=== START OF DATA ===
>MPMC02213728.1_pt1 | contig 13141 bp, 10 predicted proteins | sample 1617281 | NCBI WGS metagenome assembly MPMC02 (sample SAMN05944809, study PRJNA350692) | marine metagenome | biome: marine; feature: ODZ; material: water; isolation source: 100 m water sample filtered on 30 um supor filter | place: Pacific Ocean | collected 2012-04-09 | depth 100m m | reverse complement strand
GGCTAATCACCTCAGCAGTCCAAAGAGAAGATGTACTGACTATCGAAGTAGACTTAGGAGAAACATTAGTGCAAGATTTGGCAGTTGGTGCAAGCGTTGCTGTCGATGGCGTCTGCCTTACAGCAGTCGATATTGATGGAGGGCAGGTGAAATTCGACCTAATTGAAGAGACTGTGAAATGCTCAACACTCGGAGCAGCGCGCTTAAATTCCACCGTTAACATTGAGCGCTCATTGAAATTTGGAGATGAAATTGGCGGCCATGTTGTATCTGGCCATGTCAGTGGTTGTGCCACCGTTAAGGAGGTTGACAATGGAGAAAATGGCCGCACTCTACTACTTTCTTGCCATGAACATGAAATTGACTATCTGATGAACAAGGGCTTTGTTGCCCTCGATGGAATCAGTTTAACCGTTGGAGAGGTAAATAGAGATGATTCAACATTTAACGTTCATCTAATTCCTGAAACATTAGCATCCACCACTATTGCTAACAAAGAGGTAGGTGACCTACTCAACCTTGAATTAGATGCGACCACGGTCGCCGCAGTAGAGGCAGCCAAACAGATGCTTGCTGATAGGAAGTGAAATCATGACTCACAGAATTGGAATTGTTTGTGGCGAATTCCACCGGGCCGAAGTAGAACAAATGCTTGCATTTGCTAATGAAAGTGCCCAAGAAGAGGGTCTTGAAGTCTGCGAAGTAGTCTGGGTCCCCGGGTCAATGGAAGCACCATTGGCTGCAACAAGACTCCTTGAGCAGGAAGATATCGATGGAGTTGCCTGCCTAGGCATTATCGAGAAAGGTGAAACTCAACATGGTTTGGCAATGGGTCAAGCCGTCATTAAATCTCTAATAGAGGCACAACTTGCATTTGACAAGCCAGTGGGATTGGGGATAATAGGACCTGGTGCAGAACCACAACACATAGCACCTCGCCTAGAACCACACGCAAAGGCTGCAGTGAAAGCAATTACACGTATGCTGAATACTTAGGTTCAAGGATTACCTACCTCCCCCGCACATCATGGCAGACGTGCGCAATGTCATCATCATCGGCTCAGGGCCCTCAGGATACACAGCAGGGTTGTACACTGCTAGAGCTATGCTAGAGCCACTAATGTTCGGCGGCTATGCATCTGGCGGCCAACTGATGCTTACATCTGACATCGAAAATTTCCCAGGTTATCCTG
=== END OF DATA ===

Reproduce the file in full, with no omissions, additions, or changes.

>MPMC02213728.1_pt1 | contig 13141 bp, 10 predicted proteins | sample 1617281 | NCBI WGS metagenome assembly MPMC02 (sample SAMN05944809, study PRJNA350692) | marine metagenome | biome: marine; feature: ODZ; material: water; isolation source: 100 m water sample filtered on 30 um supor filter | place: Pacific Ocean | collected 2012-04-09 | depth 100m m | reverse complement strand
GGCTAATCACCTCAGCAGTCCAAAGAGAAGATGTACTGACTATCGAAGTAGACTTAGGAGAAACATTAGTGCAAGATTTGGCAGTTGGTGCAAGCGTTGCTGTCGATGGCGTCTGCCTTACAGCAGTCGATATTGATGGAGGGCAGGTGAAATTCGACCTAATTGAAGAGACTGTGAAATGCTCAACACTCGGAGCAGCGCGCTTAAATTCCACCGTTAACATTGAGCGCTCATTGAAATTTGGAGATGAAATTGGCGGCCATGTTGTATCTGGCCATGTCAGTGGTTGTGCCACCGTTAAGGAGGTTGACAATGGAGAAAATGGCCGCACTCTACTACTTTCTTGCCATGAACATGAAATTGACTATCTGATGAACAAGGGCTTTGTTGCCCTCGATGGAATCAGTTTAACCGTTGGAGAGGTAAATAGAGATGATTCAACATTTAACGTTCATCTAATTCCTGAAACATTAGCATCCACCACTATTGCTAACAAAGAGGTAGGTGACCTACTCAACCTTGAATTAGATGCGACCACGGTCGCCGCAGTAGAGGCAGCCAAACAGATGCTTGCTGATAGGAAGTGAAATCATGACTCACAGAATTGGAATTGTTTGTGGCGAATTCCACCGGGCCGAAGTAGAACAAATGCTTGCATTTGCTAATGAAAGTGCCCAAGAAGAGGGTCTTGAAGTCTGCGAAGTAGTCTGGGTCCCCGGGTCAATGGAAGCACCATTGGCTGCAACAAGACTCCTTGAGCAGGAAGATATCGATGGAGTTGCCTGCCTAGGCATTATCGAGAAAGGTGAAACTCAACATGGTTTGGCAATGGGTCAAGCCGTCATTAAATCTCTAATAGAGGCACAACTTGCATTTGACAAGCCAGTGGGATTGGGGATAATAGGACCTGGTGCAGAACCACAACACATAGCACCTCGCCTAGAACCACACGCAAAGGCTGCAGTGAAAGCAATTACACGTATGCTGAATACTTAGGTTCAAGGATTACCTACCTCCCCCGCACATCATGGCAGACGTGCGCAATGTCATCATCATCGGCTCAGGGCCCTCAGGATACACAGCAGGGTTGTACACTGCTAGAGCTATGCTAGAGCCACTAATGTTCGGCGGCTATGCATCTGGCGGCCAACTGATGCTTACATCTGACATCGAAAATTTCCCAGGTTATCCTG